Is e-filing a better way to record your taxes?
Americans and the IRS may not agree about everything, but they are largely on the exact same page in regards to e-filing individual income tax returns.
The majority of individual income tax returns filed to the IRS are e-filed.
If you e-file your federal income tax return, you save the IRS cash because its employees don’t need to spend time manually processing your return. In return, you could get any refund you are owed quicker, especially if you have it directly deposited to your bank accounts.
However, what about safety? And can digital filing really give you access to all of the forms that you may need if you have a complex tax situation? Are there situations when you can not e-file? Let us look at the advantages of e-filing, and if it might be the best filing choice for your requirements.
If you’re thinking about e-filing, some of the advantages include:
- Quick affirmation your forms are obtained: The IRS will affirm a tax filing was received within 24 hours of electronic submission. For paper filers, the IRS doesn’t send any acknowledgment your forms have arrived .
Timely refunds: When you submit a paper filing, it can take six to eight months to be given a tax refund. With e-filing, you’ll get your money in 3 weeks or not. Choosing direct deposit can also accelerate the refund process.
Reduced chance of mistakes: In accordance with the IRS, there is approximately a 1% error rate on e-filed returns, compared with a 20% rate of errors on paper filings. The IRS also provides more information on issues discovered on e-filed returns compared with paper returns.
Easy payment procedure: If you owe the IRS money, it is easier to pay at your advantage when you e-file. It’s possible to submit returns early and pay later if necessary, provided that you pay from the April 15 filing deadline. And you can schedule electronic money transfers to send the IRS what you owe on a date of your choosing again, provided that the IRS receives your payment by Tax Day. You also have the option to pay your balance by using the IRS Immediate pay service from the checking account or savings accounts, submitting a credit card through a payment processor for a commission, or paying by check or money order. Just be aware delaying payment after the filing due date (typically April 15) can lead to penalties and interest.
Digital storage of tax information: Submitting returns electronically implies there is an electronic backup of your tax records. So if something happens to your paperwork, you will have an electronic backup.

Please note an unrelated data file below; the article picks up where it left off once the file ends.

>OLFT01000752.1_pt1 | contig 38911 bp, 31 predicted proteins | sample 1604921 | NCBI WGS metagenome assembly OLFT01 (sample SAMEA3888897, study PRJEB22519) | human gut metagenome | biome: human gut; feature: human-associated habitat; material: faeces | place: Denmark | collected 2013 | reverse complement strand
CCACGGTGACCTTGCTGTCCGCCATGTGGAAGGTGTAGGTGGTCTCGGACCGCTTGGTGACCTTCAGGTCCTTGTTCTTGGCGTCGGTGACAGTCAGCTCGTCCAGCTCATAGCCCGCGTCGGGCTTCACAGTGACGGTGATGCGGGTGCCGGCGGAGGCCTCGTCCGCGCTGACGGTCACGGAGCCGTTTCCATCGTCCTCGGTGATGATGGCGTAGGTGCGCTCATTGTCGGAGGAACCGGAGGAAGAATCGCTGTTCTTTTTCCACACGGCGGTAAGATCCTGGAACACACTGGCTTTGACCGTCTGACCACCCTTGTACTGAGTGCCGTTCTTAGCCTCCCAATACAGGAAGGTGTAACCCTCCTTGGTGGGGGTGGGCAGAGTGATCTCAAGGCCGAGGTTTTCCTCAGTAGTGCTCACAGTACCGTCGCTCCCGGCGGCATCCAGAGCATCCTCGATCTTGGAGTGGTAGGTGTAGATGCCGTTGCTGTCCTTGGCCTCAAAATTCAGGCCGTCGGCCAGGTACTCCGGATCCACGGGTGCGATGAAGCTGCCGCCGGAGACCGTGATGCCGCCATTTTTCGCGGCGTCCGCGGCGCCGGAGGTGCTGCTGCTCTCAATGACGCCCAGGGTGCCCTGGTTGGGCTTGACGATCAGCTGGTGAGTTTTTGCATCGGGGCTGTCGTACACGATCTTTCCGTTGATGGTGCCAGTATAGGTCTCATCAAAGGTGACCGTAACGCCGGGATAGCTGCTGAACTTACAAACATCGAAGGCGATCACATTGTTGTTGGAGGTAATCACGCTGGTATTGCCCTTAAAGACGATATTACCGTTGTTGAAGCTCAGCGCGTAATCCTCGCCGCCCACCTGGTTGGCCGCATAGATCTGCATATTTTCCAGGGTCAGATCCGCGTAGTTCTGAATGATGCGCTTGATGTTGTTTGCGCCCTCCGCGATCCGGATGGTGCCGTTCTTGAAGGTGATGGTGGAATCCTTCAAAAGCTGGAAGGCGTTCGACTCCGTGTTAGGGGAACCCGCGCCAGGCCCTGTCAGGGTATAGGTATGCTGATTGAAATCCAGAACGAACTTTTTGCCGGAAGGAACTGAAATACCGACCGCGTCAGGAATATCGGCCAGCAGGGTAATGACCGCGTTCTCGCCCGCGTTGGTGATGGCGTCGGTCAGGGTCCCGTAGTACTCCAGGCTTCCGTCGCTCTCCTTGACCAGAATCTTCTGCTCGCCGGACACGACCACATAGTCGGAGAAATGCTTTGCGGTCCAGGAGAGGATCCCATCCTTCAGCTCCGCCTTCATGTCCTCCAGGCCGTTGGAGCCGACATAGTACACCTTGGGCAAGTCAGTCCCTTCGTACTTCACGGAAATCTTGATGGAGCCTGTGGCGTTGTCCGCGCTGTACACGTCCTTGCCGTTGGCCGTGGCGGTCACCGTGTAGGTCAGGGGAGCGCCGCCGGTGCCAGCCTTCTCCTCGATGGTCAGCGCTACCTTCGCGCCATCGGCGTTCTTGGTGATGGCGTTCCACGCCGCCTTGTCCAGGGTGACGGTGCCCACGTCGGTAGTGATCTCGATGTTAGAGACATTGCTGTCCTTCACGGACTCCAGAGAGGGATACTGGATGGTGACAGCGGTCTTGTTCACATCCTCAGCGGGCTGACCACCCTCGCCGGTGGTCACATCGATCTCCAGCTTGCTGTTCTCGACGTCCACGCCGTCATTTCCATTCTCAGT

The good news: Most taxpayers do opt to e-file and get those benefits — and the practice of doing so is simple.
You have four options for submitting an electronically filed tax return to the IRS.
- Use IRS Free File: If your adjusted gross income is $72,000 or not as you may be able to use the IRS Free File program.
- Free File Fillable Forms — If your income is more than $72,000 and you are comfortable doing your taxes without assistance, you can use Free File Fillable Forms from the IRS. The forms do the math for you and offer standard advice. You can simply do your federal return with these kinds.
- Use an online tax preparation service or tax applications: Tax prep software and online filing services are options. These choices are an easy way to complete and e-file your forms. Some software providers charge for their apps, Some are free. The software asks you simple questions about your life and finances to steer you through the completion of your types.
- Get free, in-person tax help: In most states, you can find volunteers to help prepare and e-file returns. But eligibility for free aid is typically limited based on earnings, and some providers cater to specific demographic groups.
- Hire a paid preparer: Paid tax preparers, such as CPAs, can e-file yields for you if they’re authorized IRS e-file providers. The IRS maintains a database of authorized providers, but you should be aware this alternative is likely to be the most costly one.
Using online tax prep software is far and away the preferred approach of most taxpayers. In fact, the IRS says it expected more than four tax returns to be submitted through tax return prep program.
Is e-filing really secure?
While e-filing is convenient, you could worry about safety — especially with all these data breaches. But experts agree that this is not a problem that should deter you from e-filing.
“In fact, it may be more secure than paper filing as you’re sending your private information through an encrypted system as opposed to exposing your information in the email.”
Dennis Chow, vice president of information security at SCIS Security, clarifies that the IRS has set safety measures in place to keep your information safe. “Vendors typically utilize IRS particular APIs that need ab sessions,” Chow says. “All of this is routed over TLS encrypted connections”
It is very important to employ a trusted service that will assist you file your taxes. Chow advises to not e-file on a computer or utilize an internet connection which is not confidential.
For many taxpayers, it makes sense to e-file a return because it is the most convenient way to submit your tax information to the IRS and it allows for timely refunds and easy payment options. Just make certain that you use tax preparation software from a dependable source, so you may make certain the information you provide to transmit to the IRS is going to be kept secure.